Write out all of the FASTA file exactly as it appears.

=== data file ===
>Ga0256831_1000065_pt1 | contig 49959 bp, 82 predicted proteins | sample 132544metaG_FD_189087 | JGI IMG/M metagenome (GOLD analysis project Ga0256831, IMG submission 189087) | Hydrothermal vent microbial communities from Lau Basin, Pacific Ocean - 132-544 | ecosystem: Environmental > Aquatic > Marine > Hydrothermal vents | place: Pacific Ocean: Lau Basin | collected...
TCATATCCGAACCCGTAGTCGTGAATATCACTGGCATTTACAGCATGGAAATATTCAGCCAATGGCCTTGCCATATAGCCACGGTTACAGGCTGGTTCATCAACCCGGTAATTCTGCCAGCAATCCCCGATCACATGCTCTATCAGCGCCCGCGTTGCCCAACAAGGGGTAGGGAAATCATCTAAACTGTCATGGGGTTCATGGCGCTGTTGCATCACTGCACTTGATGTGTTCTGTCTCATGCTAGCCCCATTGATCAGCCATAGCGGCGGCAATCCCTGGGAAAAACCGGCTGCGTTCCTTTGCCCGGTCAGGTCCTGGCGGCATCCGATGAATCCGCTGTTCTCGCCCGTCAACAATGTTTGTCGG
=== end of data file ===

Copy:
>Ga0256831_1000065_pt1 | contig 49959 bp, 82 predicted proteins | sample 132544metaG_FD_189087 | JGI IMG/M metagenome (GOLD analysis project Ga0256831, IMG submission 189087) | Hydrothermal vent microbial communities from Lau Basin, Pacific Ocean - 132-544 | ecosystem: Environmental > Aquatic > Marine > Hydrothermal vents | place: Pacific Ocean: Lau Basin | collected...
TCATATCCGAACCCGTAGTCGTGAATATCACTGGCATTTACAGCATGGAAATATTCAGCCAATGGCCTTGCCATATAGCCACGGTTACAGGCTGGTTCATCAACCCGGTAATTCTGCCAGCAATCCCCGATCACATGCTCTATCAGCGCCCGCGTTGCCCAACAAGGGGTAGGGAAATCATCTAAACTGTCATGGGGTTCATGGCGCTGTTGCATCACTGCACTTGATGTGTTCTGTCTCATGCTAGCCCCATTGATCAGCCATAGCGGCGGCAATCCCTGGGAAAAACCGGCTGCGTTCCTTTGCCCGGTCAGGTCCTGGCGGCATCCGATGAATCCGCTGTTCTCGCCCGTCAACAATGTTTGTCGG